Indeed, the right to get treatment at an emergency room for any ailment--no matter how trivial, and without regard to ability to pay--has been the law of the land for decades. It was signed into statute, in fact, by President Ronald Reagan in 1986; EMTALA, the Emergency Medical Treatment and Active Labor Act, has been a boon to uninsured patients-- and a bane to hospitals--ever since. Indeed, the "anti-dumping law," as it is sometimes known, has resulted in hospital closures and a general crisis of hospital finance, as facilities all too often seek to "cost shift" their "uncompensated care" to other deep-pocketed sources. According to the American Medical Association, 55 percent of ER bills are now unpaid, and according to FamiliesUSA, a liberal advocacy group, the overall cost to hospitals for 2008 came to $42.7 billion. The cost-shifting needed to recapture these huge sums is no doubt the backstory for many of the excessive hospital bills that make the headlines--the notorious $10 aspirin tablet, for instance.
Indeed, it was exactly this "emergency room" argument that proved to be a powerful talking point for the Affordable Care Act. As President Obama said in a 2009 speech to a joint session of Congress, "If . . . people still don't sign up for health insurance, it means we pay for these people's expensive emergency room visits." Yet as we have seen in Massachusetts, for example, guaranteed health insurance has not reduced ER visits; guaranteed health insurance seems to have increased such visits in the Bay State.
So what to do? Two Washington DC think-tankers, James C. Capretta and Tom Miller, have suggested an alternative to mandated health insurance. They advocate a national "high risk pool" for the uninsured, modeled on the pools that some 35 states have already established; they estimate that this system could be brought into existence for $15-20 billion. Such a solution might deal with the ER-visit concerns raised by Obama--but without, of course, the Obamacare bureaucracy. Still, it's not clear that Ron Paul and his purist libertarian allies would support the Capretta/Miller approach, either.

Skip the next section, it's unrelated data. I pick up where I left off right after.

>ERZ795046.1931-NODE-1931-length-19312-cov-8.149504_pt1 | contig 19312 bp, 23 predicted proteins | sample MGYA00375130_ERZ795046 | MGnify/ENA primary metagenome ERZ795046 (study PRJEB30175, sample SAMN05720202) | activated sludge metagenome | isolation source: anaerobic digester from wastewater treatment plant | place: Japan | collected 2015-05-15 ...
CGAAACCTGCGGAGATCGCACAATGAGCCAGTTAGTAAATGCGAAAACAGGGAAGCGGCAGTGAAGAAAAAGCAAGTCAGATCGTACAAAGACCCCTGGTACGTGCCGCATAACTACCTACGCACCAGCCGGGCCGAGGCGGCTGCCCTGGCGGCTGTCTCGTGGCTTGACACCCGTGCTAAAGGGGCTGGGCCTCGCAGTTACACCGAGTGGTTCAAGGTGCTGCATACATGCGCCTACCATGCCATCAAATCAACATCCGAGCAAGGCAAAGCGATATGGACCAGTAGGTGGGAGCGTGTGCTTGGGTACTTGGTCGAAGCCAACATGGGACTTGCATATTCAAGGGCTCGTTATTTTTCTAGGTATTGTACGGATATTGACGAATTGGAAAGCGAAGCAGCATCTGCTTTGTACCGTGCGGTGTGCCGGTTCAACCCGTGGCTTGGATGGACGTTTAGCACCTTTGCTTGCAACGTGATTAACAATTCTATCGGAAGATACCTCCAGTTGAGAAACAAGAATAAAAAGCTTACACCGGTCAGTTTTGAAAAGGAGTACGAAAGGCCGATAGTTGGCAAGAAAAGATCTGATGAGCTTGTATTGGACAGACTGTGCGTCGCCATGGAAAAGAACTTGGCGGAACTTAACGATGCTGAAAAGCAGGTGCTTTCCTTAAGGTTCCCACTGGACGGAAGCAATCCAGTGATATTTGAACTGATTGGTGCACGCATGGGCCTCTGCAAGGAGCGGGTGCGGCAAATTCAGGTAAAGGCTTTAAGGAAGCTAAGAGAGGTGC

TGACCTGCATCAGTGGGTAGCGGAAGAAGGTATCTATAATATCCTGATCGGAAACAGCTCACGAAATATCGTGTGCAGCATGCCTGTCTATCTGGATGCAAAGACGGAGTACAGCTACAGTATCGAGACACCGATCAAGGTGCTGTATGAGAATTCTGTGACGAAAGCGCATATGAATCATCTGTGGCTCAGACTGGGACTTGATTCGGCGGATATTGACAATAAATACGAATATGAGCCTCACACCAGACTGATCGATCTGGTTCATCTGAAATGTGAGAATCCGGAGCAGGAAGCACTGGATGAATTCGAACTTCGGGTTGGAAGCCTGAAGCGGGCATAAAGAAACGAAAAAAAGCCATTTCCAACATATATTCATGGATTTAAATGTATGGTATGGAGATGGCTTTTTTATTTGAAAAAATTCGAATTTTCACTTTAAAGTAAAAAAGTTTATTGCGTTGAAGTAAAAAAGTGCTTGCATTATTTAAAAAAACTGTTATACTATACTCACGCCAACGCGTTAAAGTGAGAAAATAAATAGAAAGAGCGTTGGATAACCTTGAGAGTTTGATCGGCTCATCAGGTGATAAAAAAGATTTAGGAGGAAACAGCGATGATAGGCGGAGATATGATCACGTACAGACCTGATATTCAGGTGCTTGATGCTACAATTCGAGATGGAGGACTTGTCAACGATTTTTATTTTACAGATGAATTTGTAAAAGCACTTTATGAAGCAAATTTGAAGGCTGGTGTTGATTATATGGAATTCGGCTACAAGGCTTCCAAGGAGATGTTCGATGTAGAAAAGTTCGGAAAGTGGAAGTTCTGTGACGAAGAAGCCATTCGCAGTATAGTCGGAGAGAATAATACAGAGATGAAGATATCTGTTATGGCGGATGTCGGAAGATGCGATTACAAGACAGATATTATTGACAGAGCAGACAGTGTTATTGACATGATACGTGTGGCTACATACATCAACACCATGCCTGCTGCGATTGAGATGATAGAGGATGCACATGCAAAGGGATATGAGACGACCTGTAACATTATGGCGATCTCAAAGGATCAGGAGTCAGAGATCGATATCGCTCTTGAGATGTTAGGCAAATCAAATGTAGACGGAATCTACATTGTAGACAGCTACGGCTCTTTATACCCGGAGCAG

To be sure, Ron Paul is not going to be the next president. But at the same time, libertarian thinking, both on the left and the right, has hampered our collective ability to deal with public health issues. And so we come to the real concern: All issues of compassion aside, it is actually in our collective self-interest to see that people get at least some medical attention in this country.
Why? The reason is public health. In recent years, we have seen new strains of contagion reaching our shores: tuberculosis, malaria, West Nile virus, and dengue fever. These diseases don't just pose a threat to a few; they pose a threat to the many. And the fact that most of these maladies are coming from overseas--from places with considerably weaker public health infrastructures--is a reminder that American-style big government has managed to do a few things right in its time, such as improve public health to a point that these maladies are not home-grown. If Uncle Sam is failing at those tasks today, that's an argument for bolstering his capacity, not for giving up and allowing the unmonitored importation of health crises from around the world.
And looming over all is the possibility of a truly serious epidemic, as imagined, for example, in the new movie "Contagion" http://en.wikipedia.org/wiki/Contagion_(film). The film is fiction, of course, but epidemiological history shows that it could happen here.
To be blunt about it, an open-borders world, as well as a world in which everyone has privacy, is the enemy of good public health. American government was organized around the securing of certain public goods, including insuring domestic tranquility, providing for the common defense, and yes, promoting the general welfare.
That was a good idea in the 18th century, and, suitably updated, it's still a good idea in the 21st century.